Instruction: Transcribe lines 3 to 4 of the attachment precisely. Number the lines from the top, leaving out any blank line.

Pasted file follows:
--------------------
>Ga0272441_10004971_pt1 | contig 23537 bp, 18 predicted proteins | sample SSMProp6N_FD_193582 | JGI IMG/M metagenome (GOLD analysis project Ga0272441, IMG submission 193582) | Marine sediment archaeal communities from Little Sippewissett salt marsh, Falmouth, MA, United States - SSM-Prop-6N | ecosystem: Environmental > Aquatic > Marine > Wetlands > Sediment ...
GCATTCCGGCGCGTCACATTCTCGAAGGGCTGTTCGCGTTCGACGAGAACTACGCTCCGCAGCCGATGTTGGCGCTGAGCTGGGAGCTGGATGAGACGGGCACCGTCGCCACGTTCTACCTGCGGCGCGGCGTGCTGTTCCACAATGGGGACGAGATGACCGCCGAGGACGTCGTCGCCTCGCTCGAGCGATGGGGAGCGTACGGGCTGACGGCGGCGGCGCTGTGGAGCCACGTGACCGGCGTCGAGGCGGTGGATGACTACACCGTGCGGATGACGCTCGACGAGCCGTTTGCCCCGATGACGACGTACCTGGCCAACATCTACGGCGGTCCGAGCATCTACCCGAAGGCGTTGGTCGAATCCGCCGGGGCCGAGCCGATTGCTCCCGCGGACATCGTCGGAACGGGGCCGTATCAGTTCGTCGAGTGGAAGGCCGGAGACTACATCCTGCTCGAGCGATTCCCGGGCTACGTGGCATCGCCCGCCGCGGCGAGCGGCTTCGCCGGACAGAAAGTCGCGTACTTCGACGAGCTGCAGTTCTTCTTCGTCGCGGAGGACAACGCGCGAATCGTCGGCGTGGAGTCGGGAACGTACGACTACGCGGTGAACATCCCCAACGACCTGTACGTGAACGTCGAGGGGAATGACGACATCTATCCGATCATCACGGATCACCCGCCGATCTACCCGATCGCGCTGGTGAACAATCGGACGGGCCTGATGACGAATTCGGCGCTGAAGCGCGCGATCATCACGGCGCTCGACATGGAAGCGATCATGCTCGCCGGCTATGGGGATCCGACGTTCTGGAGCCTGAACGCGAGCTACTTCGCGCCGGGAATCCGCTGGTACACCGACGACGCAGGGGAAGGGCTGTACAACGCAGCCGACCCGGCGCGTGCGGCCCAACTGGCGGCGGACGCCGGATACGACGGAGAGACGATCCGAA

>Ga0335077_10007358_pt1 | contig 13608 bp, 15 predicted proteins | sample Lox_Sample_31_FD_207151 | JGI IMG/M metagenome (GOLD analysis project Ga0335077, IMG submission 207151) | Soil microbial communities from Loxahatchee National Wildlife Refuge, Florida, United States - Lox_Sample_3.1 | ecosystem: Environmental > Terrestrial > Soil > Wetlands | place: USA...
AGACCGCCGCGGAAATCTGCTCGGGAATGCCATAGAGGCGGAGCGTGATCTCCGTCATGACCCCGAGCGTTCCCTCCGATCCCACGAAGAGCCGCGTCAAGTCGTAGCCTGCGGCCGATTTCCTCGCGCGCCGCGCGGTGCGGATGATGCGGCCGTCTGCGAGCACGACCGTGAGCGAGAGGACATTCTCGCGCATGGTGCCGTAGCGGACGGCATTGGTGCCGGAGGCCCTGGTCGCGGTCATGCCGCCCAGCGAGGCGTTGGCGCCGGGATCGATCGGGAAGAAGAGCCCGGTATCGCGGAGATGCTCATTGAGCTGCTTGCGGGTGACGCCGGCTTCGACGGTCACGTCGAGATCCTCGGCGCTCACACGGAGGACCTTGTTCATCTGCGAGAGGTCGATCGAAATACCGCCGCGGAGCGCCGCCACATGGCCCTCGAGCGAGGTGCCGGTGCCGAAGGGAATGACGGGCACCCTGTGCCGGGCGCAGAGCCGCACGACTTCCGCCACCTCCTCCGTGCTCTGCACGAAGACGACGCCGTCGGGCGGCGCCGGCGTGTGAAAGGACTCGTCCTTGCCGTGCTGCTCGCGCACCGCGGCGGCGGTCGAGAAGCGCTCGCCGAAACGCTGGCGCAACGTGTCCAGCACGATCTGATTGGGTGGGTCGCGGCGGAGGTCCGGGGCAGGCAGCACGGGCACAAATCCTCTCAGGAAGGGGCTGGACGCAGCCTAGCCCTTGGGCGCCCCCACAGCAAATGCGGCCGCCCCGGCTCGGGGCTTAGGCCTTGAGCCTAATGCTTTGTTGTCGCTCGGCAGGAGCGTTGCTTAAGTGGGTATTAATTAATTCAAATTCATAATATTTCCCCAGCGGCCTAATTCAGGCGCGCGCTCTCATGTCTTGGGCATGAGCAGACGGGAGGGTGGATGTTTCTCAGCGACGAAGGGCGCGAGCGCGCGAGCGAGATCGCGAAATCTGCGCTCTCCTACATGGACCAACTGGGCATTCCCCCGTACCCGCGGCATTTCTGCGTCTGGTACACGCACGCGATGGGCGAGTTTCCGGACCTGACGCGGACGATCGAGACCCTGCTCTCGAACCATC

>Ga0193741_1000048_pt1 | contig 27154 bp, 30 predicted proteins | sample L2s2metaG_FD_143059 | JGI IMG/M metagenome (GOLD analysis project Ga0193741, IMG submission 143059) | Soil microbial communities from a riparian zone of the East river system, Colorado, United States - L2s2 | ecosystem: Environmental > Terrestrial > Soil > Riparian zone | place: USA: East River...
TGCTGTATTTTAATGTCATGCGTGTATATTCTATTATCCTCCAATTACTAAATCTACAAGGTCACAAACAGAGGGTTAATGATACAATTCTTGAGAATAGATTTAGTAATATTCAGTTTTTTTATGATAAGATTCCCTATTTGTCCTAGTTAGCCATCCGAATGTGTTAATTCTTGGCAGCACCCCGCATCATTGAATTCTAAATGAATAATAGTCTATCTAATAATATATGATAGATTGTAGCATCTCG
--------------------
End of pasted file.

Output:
>Ga0335077_10007358_pt1 | contig 13608 bp, 15 predicted proteins | sample Lox_Sample_31_FD_207151 | JGI IMG/M metagenome (GOLD analysis project Ga0335077, IMG submission 207151) | Soil microbial communities from Loxahatchee National Wildlife Refuge, Florida, United States - Lox_Sample_3.1 | ecosystem: Environmental > Terrestrial > Soil > Wetlands | place: USA...
AGACCGCCGCGGAAATCTGCTCGGGAATGCCATAGAGGCGGAGCGTGATCTCCGTCATGACCCCGAGCGTTCCCTCCGATCCCACGAAGAGCCGCGTCAAGTCGTAGCCTGCGGCCGATTTCCTCGCGCGCCGCGCGGTGCGGATGATGCGGCCGTCTGCGAGCACGACCGTGAGCGAGAGGACATTCTCGCGCATGGTGCCGTAGCGGACGGCATTGGTGCCGGAGGCCCTGGTCGCGGTCATGCCGCCCAGCGAGGCGTTGGCGCCGGGATCGATCGGGAAGAAGAGCCCGGTATCGCGGAGATGCTCATTGAGCTGCTTGCGGGTGACGCCGGCTTCGACGGTCACGTCGAGATCCTCGGCGCTCACACGGAGGACCTTGTTCATCTGCGAGAGGTCGATCGAAATACCGCCGCGGAGCGCCGCCACATGGCCCTCGAGCGAGGTGCCGGTGCCGAAGGGAATGACGGGCACCCTGTGCCGGGCGCAGAGCCGCACGACTTCCGCCACCTCCTCCGTGCTCTGCACGAAGACGACGCCGTCGGGCGGCGCCGGCGTGTGAAAGGACTCGTCCTTGCCGTGCTGCTCGCGCACCGCGGCGGCGGTCGAGAAGCGCTCGCCGAAACGCTGGCGCAACGTGTCCAGCACGATCTGATTGGGTGGGTCGCGGCGGAGGTCCGGGGCAGGCAGCACGGGCACAAATCCTCTCAGGAAGGGGCTGGACGCAGCCTAGCCCTTGGGCGCCCCCACAGCAAATGCGGCCGCCCCGGCTCGGGGCTTAGGCCTTGAGCCTAATGCTTTGTTGTCGCTCGGCAGGAGCGTTGCTTAAGTGGGTATTAATTAATTCAAATTCATAATATTTCCCCAGCGGCCTAATTCAGGCGCGCGCTCTCATGTCTTGGGCATGAGCAGACGGGAGGGTGGATGTTTCTCAGCGACGAAGGGCGCGAGCGCGCGAGCGAGATCGCGAAATCTGCGCTCTCCTACATGGACCAACTGGGCATTCCCCCGTACCCGCGGCATTTCTGCGTCTGGTACACGCACGCGATGGGCGAGTTTCCGGACCTGACGCGGACGATCGAGACCCTGCTCTCGAACCATC